Take-home message: In this article, Dr Johannson presents intraindividual IOL comparison follow-up results. Although similar levels of PCO development were observed for both AcrySof and Tecnis one-piece IOLs, fewer glistenings appeared in the Tecnis material, 3 years after implantation.
By Dr Björn Johansson, MD, PhD FEBO
Over the years, intraocular lens (IOL) designers have developed a range of design concepts and materials to prevent or delay posterior capsular opacification (PCO). For IOLs intended for placement through an anterior capsulorhexis, within a capsular bag with intact posterior capsule, the benchmark choice has, for many years, been that of Alcon’s AcrySof IOL. A sharp posterior edge, in combination with the hydrophobic acrylic material’s “tacky” optic surface, which adheres to the posterior capsule, appears to prevent or delay the movement of lens epithelial cells to the central part of the posterior capsule.1,2
Development of PCO is low and slow with this lens but the appearance of glistenings – small, water-filled vacuoles – in the hydrophobic acrylic optic has caused some concern. Although several published studies did not find any association between glistenings and decreased visual function, there have been reported cases of IOL explantation due to dense glistenings that have compromised vision. 3,4,5 Therefore, it seems relevant to investigate long-term PCO development as well as glistening appearance when evaluating various IOL designs and material.
During 2011, the Department of Ophthalmology at Linköping University initiated a study comparing the development of PCO and glistenings in two IOLs: The Alcon AcrySof (Alcon, Surrey, UK) vs the Abbott Medical Optics Tecnis One-piece (Abbott Laboratories Inc., Illinois, USA). The study was approved by the regional ethical committee and received support by way of an unrestricted grant from Abbott Medical Optics
Data from follow-up, 2 and 3 years after IOL implantation, was presented at the 2014 ESCRS annual congress, London, UK, and at the ASCRS annual congress, San Diego, California, USA, respectively.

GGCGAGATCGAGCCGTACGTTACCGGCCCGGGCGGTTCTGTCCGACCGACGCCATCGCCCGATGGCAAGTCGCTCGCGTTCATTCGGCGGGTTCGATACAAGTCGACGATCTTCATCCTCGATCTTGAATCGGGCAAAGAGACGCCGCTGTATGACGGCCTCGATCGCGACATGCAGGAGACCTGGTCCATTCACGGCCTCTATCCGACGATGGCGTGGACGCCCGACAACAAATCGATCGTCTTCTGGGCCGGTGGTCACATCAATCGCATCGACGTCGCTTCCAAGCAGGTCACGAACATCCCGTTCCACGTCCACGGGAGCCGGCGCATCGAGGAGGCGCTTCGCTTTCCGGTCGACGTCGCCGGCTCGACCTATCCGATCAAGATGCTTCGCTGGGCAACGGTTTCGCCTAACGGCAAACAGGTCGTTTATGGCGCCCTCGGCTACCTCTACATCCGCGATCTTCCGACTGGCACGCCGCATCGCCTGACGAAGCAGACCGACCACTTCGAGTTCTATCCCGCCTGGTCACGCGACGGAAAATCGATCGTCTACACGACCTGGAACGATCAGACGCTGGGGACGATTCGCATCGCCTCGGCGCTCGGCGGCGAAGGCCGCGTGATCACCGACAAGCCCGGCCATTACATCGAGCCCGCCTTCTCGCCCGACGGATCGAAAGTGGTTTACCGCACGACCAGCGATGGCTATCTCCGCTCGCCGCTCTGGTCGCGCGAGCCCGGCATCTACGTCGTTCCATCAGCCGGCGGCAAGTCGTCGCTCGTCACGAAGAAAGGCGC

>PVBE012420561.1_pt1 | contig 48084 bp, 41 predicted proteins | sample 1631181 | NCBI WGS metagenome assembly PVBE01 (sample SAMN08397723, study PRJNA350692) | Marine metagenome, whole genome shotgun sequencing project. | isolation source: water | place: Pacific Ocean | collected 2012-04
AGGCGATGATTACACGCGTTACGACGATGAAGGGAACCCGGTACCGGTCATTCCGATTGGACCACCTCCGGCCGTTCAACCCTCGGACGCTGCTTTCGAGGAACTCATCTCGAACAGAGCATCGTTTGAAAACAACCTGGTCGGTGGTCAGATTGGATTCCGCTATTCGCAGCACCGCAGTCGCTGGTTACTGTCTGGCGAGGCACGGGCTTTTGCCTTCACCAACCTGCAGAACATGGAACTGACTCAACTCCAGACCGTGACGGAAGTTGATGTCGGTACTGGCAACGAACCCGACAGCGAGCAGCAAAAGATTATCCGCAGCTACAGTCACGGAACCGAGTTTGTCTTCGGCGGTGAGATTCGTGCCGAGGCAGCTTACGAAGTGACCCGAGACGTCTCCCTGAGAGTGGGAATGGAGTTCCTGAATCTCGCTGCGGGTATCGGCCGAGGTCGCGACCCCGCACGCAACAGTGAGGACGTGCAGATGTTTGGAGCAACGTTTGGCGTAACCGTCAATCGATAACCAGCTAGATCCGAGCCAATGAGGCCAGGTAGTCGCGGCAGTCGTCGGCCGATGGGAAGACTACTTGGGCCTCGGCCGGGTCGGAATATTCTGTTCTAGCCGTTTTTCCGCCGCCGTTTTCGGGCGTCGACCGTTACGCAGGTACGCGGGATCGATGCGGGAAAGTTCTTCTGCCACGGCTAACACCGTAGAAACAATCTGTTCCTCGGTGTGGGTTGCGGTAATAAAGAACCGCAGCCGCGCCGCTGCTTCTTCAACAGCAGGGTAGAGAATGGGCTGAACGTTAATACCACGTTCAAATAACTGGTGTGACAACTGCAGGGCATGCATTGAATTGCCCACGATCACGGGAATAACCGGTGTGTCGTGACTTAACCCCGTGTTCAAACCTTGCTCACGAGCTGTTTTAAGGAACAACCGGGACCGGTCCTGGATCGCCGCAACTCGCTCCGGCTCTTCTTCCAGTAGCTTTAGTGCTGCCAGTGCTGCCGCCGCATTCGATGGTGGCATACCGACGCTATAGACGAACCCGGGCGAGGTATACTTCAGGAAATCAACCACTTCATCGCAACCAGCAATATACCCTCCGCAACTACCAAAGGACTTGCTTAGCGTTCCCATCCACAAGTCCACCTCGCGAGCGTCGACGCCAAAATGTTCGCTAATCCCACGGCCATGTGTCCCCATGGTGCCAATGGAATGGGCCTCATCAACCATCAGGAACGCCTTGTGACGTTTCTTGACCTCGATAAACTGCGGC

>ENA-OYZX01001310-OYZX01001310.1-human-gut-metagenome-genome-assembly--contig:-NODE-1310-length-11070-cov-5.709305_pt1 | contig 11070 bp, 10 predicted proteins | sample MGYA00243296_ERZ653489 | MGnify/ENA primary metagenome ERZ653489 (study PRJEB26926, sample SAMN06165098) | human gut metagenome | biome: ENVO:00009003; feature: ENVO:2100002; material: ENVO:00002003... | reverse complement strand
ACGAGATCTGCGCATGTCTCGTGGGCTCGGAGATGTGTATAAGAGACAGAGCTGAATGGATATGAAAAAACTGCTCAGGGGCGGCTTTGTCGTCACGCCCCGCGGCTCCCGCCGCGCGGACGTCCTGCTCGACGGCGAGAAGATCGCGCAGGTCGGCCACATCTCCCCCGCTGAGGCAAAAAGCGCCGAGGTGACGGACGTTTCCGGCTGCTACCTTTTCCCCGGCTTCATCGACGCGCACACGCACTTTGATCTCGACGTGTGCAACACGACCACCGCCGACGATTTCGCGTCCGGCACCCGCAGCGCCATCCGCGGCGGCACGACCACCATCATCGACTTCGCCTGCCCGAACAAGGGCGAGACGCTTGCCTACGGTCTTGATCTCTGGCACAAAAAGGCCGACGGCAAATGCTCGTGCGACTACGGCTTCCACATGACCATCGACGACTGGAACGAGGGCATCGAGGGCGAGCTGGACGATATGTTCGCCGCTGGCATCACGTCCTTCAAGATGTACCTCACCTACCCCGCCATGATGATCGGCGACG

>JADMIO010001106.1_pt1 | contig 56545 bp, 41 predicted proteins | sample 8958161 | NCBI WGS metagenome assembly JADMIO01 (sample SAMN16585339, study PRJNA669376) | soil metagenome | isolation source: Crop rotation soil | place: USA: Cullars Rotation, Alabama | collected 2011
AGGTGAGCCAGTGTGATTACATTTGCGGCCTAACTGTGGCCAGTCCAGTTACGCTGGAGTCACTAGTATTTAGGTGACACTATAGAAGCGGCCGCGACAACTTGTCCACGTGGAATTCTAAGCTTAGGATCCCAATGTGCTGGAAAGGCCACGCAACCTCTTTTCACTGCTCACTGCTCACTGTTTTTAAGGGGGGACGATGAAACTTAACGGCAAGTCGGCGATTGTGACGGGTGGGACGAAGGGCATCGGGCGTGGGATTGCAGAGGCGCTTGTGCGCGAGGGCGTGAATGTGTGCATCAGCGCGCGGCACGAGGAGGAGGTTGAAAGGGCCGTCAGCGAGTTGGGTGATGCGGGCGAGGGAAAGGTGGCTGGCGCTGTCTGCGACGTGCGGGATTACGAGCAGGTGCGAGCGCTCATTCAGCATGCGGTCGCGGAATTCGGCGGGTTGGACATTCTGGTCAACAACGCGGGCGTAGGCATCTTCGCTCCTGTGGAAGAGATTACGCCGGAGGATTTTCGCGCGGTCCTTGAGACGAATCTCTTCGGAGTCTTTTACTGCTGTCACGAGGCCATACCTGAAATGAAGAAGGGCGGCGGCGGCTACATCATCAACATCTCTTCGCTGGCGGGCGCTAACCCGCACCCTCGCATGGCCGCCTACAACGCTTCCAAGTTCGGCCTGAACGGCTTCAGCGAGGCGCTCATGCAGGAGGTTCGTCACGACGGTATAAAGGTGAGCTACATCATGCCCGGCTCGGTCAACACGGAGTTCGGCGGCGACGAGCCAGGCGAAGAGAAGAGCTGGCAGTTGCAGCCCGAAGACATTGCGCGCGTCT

In the study, 50 patients (34 women and 16 men, mean age 73.8 years) with bilateral cataract who were scheduled for bilateral cataract surgery were enrolled. The first eye to be operated was randomised to receive either an AcrySof or a Tecnis IOL, the other eye received the IOL type not implanted in the first eye.
PCO development was followed through slitlamp photography and analysed with the semi-automated software POCOman.6 The percentage of the area surrounded by the capsulorhexis margin that was covered by PCO was measured, and the thickness of PCO was also taken into account to generate a severity score. Glistenings were graded semi-quantitatively from 0 to 4 as previously described by Werner et al.5 Examples of gradings can be seen in Figures 1 and 2.
The mean values of PCO percentage and severity score did not significantly differ at 2 and 3 year visits. (Figures 3a and 3b). PCO originated from the haptic-optic junction in several cases for both IOLs.
Glistenings were commonly found in high numbers in most AcrySof IOLs but in very few Tecnis IOLs (Figure 4). No correlation between glistenings and subjective or objective visual quality was observed in this material.
In summary, this intraindividual comparison shows similar behaviour for both AcrySof and Tecnis one-piece IOLs regarding PCO development 3 years after implantation. However, fewer glistenings appeared in the Tecnis material in comparison with the AcrySof IOLs.
Low figures for long-term PCO development are advantageous as regularly employing YAG-laser treatments to combat visually-disturbing PCO stretches can impact healthcare resources.
Clinical implications and future research
Due to occasional reports of necessary explantation of AcrySof IOLs with dense glistenings as a result of subjective visual complaints, their appearance in the IOL material is still a concern for many clinicians.5 The manufacturing process for AcrySof has recently - after the IOLs in this study were implanted - been changed with the aim of decreasing glistening development in the material. In vitro results appear promising,7 and it would be highly interesting to compare the results of the present study with similar clinical long-term follow-up of AcrySof IOLs manufactured with the new process. Until such data are available, the assumptions are that ZCB00 develops less glistenings than AcrySof and PCO development at 3 years after surgery is similar for the two IOLs.
- P.G. Ursell et al., J. Cataract Refract. Surg. 1998:24(3);352-360.
- D.J. Spalton. Eye. 1999:13;489-492.
- K. Miyata et al., J. Cataract Refract. Surg. 2012:38(2):221-226
- E. Mönestam and B. Anders. Acta Ophthalmologica. 2011:89(8);724-728.
- L. Werner. J. Cataract Refract. Surg. 2010:36(8);1398-1420.
- L. Bender et al., J. Cataract Refract. Surg. 2004:30(10);2058-2063.
- B.E. Thomes and T.A. Callaghan. Clin.Ophthalmol. 2013:7;1529.
Dr Björn Johansson, MD, PhD, FEBO
Dr Johansson is a senior staff member at the Department of Ophthalmology, Linköping University, Linköping, Sweden.
Financial disclosures: This study was supported by the Region of Östergötland, Sweden and by an unrestricted grant from Abbot Medical Optics. Abbot Medical Optics also reimbursed author’s travel and accommodation expenses to ESCRS and ASCRS annual congress. Dr Johansson is a consultant for Abbott Medical Optics, Alcon, Bausch&Lomb, Zeiss and Théa Nordic.